Hello Again!

Hello again!  Sorry for the very protracted break but pressure of work meant the garden has been neglected for an exceptionally long time.  Nor have I done any wildlife conservation work since 2012.  Consequently this blog has been rather put on the back burner of late but I do now intend  to make amends.

I am slowly beginning to get on top of all the greenhouse potting, partly be reducing the number of plants – more of this anon – but the garden itself has gone extremely wild!  The photographs illustrate what was originally intended to be a wild garden but I which I had planned to turn into an area for fruit; despite there being two gooseberries hidden among the alkanet I think the wild garden concept has probably won!

Wild garden turned into fruit garden turned into wild garden!

Wild garden turned into fruit garden turned into wild garden!

The wild garden with pond

The wild garden with pond

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The Small Lean-to

I am still not making a good enough effort of writing posts for this blog – apologies but I hope things will get better once I get into it again.  Here are some photographs of the little lean-to taken in June and August.  Like the temporary house this greenhouse is now devoted to conventional pot plants although I have potted some of my largest and long neglected Dioscoreas and placed them along the back wall.

My remaining three greenhouses are devoted to succulents with space on the lower stagings and ground for bulbs.  The top house is devoted to Crassulacea with Haworthias and Gasterias under the staging; the large house to cactus and miscellaneous succulent families including the Agaves and Bromeliads and the smallest one to the Mesemb family.  More about all of these in due course.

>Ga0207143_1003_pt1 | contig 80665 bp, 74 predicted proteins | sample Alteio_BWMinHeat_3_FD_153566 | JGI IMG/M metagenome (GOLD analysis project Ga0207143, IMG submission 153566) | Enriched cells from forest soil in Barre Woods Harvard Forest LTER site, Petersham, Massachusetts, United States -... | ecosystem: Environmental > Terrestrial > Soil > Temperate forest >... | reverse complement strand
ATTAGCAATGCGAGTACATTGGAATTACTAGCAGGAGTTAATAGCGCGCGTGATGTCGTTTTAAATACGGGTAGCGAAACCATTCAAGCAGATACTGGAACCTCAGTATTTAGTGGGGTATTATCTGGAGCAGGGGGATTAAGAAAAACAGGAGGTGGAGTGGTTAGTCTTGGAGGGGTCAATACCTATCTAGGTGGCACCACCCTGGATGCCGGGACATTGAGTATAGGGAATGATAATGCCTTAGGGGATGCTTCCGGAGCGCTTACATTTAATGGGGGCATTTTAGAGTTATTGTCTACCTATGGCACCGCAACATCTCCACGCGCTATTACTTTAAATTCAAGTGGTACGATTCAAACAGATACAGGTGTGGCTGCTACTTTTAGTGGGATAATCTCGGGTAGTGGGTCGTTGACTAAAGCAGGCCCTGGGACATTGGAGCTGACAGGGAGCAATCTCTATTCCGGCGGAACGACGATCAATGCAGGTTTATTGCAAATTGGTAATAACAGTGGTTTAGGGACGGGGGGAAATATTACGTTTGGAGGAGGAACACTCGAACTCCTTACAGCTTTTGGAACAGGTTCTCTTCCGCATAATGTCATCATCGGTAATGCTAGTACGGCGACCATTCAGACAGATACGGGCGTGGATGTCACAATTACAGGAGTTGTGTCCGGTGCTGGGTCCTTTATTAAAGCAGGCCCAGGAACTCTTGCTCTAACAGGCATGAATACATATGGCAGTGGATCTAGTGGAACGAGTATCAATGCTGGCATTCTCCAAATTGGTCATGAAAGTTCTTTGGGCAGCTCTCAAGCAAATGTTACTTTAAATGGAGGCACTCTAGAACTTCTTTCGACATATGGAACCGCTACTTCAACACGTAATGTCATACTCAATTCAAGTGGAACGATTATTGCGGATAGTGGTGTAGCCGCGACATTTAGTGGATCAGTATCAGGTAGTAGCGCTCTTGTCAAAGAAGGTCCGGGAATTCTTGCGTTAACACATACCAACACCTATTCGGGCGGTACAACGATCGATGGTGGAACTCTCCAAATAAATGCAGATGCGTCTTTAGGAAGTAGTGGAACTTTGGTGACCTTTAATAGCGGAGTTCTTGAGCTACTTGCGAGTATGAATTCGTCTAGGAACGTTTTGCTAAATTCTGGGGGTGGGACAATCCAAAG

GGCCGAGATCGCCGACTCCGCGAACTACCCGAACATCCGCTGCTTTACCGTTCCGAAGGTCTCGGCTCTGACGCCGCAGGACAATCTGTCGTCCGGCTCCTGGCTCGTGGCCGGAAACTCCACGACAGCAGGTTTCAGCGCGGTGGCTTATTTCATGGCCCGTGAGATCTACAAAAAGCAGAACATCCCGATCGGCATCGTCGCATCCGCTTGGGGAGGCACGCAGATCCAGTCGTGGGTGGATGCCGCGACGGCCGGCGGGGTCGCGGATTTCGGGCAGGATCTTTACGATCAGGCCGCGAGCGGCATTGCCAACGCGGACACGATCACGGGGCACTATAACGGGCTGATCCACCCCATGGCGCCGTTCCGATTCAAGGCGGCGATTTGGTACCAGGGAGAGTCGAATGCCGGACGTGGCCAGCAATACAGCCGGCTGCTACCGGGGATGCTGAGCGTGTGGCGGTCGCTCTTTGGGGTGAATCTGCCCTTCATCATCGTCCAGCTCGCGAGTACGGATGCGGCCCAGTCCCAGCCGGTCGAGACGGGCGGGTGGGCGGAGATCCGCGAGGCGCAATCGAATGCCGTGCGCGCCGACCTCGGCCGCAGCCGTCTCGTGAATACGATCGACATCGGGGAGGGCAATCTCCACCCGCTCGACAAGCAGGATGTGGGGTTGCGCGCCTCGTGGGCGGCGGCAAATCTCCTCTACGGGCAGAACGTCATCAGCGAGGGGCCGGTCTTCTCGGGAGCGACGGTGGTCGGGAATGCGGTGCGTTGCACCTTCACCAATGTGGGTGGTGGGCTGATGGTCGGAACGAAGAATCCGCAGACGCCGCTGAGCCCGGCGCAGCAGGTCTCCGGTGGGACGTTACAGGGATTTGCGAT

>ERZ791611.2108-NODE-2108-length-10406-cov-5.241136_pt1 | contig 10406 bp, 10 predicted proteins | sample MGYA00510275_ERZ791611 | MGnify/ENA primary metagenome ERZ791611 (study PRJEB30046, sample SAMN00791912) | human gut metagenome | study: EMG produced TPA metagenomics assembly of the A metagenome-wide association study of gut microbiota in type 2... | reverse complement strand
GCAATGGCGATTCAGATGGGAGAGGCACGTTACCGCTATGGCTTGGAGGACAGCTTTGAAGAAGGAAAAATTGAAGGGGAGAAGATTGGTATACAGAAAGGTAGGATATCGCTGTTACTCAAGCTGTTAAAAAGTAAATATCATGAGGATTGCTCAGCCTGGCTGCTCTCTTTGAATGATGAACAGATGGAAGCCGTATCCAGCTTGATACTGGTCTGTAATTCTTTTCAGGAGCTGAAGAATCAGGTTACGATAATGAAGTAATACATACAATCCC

The small lean-to in June

The small lean-to in June

The small lean-to in June

The small lean-to in June

The small lean-to in August.  Everything has got a bit wild!

The small lean-to in August. Everything has got a bit wild!

The Temporary Greenhouse (Photographs From The Beginning Of The Season And Now)

The steel framed and plastic temporary greenhouse I purchased this year has proved a little disappointing.  Light levels were lower than in a glass greenhouse while humidity and consequent possibility of disease was higher.  I couldn’t stop the tomatoes going lanky and gave up in the end.  The structure itself is not that strong and I found I couldn’t put very many plants on the built in staging and even with a very modest number the greenhouse is leaning badly that side.  With hindsight it would have been better to have separate staging and also additional support for the main structure – or have no staging at all and use the greenhouse for cucumbers (who would appreciate the humidity) or similar plants.

Here is a photographic record of the growing year.  It has to be said that if I had had more time to spare I could have probably managed the plants and greenhouse a bit better.  I hope to do better next year!